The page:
On November 6th, we come together for a better future. And on November 7th, we'll get to work. We'll reach across the street to that neighbor with the other yard sign and we'll reach across the aisle in Washington to people of good faith in the other party. This is much more than our moment. It is America's moment of renewal and purpose and optimism. We have journeyed far and wide in this great campaign for America's future. And now we are almost home. One final push will get us there. We have known many long days and short nights and now we are close. The door to a brighter future is there, open, waiting for us. I need your vote, I need your help. Walk with me, walk together. Let us start anew.


As for the race itself, national polls virtually all show the race statistically tied, with both the incumbent and challenger registering support in the 46-49 percent range.  If history is any guide, this suggests Romney could very well be on pace to win the popular vote on Tuesday.  Some of the data on early voting in states like Ohio and Iowa looks fairly promising, but nothing is dispositive yet.  This may suggest that Gallup and Rasmussen's vast partisan ID surveys over the last few weeks are fairly accurate, and Republican turnout is going to be dramatically improved over 2008.  There's that T-word again.  "Numbers Muncher" Josh Jordan reiterates the old cliche because it's truer than ever:
 

So as much as I hate to repeat it, this election will come down to turnout. There is thus no time for complacency among Republicans, because every vote is going to matter for Romney to combat what will likely be a formidable get-out-the-vote effort by Team Obama. Furthermore, for Romney to win the Electoral College safely, he would likely need a win by two points or more in the popular vote. Anything below that will leave some battleground states too close for comfort. With one week to go, things are looking better for Romney than at any other point in this entire campaign. His path to victory is through an electorate that looks like any of the last six presidential elections except 2008, while Obama has to find a way to recreate the magic that propelled him to victory four years ago. While nothing is certain next Tuesday, Romney is in a strong position to finish a comeback that no one thought possible a month ago. If that happens, the size of Romney’s victory could be the biggest surprise of all.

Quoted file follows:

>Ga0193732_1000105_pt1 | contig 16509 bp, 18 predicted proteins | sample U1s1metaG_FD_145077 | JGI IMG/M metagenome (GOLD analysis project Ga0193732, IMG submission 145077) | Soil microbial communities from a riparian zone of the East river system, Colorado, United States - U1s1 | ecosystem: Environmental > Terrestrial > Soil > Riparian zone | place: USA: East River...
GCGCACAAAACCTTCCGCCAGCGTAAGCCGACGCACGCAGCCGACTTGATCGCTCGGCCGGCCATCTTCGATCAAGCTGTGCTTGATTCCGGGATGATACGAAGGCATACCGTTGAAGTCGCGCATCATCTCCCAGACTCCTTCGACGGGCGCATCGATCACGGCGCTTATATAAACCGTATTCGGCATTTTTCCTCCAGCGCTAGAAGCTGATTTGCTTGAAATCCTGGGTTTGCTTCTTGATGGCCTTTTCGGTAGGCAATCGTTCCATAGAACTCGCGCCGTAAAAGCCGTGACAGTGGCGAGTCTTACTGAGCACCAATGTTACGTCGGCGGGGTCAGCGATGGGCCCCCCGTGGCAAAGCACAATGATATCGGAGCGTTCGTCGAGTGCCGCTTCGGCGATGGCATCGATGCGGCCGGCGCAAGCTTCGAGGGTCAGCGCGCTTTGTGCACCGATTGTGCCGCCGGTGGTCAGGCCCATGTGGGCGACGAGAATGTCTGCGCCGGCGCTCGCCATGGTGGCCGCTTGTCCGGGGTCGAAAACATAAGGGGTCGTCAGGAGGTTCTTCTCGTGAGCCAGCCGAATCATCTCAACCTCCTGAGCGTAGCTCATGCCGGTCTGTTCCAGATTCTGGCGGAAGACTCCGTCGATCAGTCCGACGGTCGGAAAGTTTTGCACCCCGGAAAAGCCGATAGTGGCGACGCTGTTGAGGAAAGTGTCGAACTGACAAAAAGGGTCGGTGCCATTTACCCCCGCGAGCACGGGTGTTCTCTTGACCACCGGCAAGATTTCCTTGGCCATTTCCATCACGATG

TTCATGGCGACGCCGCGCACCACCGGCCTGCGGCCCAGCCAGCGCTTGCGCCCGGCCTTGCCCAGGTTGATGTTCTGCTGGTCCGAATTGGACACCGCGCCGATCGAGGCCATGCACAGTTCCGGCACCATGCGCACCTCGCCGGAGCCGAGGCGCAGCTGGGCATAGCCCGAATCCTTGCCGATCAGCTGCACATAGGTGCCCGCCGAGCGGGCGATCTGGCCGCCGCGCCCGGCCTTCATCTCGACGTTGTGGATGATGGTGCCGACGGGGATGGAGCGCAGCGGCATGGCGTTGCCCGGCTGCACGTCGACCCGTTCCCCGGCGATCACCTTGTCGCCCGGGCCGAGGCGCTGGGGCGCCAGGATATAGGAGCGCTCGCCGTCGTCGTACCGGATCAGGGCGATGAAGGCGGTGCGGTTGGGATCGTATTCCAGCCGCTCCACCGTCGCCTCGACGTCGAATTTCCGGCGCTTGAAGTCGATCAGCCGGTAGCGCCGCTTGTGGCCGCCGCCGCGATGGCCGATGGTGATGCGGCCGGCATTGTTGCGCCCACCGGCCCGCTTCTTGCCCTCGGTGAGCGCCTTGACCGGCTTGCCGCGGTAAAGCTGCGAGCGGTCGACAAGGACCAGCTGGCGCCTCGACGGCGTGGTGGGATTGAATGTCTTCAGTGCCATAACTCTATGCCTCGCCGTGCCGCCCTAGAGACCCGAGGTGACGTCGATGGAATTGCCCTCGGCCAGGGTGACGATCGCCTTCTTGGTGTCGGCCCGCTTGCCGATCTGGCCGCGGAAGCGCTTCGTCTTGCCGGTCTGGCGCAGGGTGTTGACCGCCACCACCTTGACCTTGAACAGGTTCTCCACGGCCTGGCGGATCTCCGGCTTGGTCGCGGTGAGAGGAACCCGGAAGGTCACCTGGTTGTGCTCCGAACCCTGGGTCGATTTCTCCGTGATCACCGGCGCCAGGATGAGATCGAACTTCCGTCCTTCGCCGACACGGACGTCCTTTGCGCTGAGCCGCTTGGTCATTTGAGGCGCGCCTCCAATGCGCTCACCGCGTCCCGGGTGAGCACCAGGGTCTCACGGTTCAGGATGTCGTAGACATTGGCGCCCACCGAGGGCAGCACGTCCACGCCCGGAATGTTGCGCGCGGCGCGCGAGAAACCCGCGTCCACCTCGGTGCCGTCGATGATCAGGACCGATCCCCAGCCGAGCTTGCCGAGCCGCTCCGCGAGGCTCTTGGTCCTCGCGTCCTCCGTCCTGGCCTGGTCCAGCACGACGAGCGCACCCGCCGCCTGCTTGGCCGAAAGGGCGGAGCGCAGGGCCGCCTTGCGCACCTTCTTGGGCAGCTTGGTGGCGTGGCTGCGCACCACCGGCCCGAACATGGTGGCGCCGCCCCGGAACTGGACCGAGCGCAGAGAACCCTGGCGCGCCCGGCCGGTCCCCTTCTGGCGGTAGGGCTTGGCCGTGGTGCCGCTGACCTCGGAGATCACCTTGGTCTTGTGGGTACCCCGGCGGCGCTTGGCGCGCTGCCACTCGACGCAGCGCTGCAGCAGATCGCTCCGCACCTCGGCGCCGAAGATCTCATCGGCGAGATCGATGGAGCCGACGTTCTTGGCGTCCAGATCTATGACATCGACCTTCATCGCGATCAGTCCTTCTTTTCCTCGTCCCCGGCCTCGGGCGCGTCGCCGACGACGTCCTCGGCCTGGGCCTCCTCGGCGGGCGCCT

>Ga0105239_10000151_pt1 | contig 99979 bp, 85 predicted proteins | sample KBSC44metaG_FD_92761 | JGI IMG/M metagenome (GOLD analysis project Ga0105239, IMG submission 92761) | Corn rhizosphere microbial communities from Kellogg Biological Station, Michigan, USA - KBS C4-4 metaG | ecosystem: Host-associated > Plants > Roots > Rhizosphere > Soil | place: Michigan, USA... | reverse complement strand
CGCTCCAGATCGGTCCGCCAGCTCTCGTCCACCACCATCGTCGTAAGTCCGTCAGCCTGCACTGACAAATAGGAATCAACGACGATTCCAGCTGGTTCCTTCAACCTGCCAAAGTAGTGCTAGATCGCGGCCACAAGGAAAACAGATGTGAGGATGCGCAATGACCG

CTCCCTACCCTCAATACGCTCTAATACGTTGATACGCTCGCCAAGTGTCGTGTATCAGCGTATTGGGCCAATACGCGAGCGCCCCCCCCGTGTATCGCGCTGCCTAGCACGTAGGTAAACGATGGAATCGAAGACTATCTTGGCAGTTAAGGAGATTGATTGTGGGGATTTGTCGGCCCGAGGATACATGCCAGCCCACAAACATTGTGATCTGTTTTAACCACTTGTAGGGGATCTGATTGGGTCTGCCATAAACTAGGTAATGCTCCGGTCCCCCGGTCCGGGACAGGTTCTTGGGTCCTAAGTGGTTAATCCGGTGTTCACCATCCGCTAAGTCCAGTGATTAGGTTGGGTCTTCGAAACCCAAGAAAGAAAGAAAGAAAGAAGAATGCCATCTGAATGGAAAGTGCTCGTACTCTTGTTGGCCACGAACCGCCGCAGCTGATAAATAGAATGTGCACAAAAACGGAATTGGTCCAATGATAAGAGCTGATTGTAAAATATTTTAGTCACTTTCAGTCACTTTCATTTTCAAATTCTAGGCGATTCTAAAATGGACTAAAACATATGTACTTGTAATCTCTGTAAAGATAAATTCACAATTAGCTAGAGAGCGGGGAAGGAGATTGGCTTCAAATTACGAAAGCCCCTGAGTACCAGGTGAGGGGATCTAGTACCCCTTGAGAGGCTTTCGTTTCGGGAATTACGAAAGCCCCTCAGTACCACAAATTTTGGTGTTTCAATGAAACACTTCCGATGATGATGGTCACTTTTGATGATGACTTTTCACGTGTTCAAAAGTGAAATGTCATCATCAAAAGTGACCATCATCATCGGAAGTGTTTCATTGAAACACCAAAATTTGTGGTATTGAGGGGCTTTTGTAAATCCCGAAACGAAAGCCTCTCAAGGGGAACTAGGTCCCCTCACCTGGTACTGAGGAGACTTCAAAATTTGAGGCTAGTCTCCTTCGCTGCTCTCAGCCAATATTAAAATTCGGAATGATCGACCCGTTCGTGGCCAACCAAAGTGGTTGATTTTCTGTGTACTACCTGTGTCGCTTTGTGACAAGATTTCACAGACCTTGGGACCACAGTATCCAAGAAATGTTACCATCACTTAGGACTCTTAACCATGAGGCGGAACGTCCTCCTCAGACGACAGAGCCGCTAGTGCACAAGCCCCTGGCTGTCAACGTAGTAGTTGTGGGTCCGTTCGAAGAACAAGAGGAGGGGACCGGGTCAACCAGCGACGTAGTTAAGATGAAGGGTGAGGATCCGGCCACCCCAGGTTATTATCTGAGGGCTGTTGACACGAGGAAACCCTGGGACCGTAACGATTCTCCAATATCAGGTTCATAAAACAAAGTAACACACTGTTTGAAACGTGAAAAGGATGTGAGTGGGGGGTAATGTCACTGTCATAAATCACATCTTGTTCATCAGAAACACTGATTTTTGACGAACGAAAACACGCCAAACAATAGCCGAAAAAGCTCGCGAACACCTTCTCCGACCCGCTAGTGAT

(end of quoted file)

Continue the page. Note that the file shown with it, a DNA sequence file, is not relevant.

Liberals and media chin-pullers seem to remain confident that Obama will win re-election with relative ease.  As I've been writing for days, someone is going to be proven really, really wrong on Tuesday night.  At the moment, it seems like crowds, overall momentum, early voting trends, partisan enthusiasm, map expansion, Obama's tenuous national numbers and Romney-leaning independents all point to a Romney win. A possible small national Sandy bump (although that situation is deteriorating fast), and numerous state-level polls point toward Obama surviving.  Jump ball, folks.  And Jordan's right -- it is about turnout.  And turnout means you.

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Guy Benson

Guy Benson is Townhall.com's Senior Political Editor. Follow him on Twitter @guypbenson.

Author Photo credit: Jensen Sutta Photography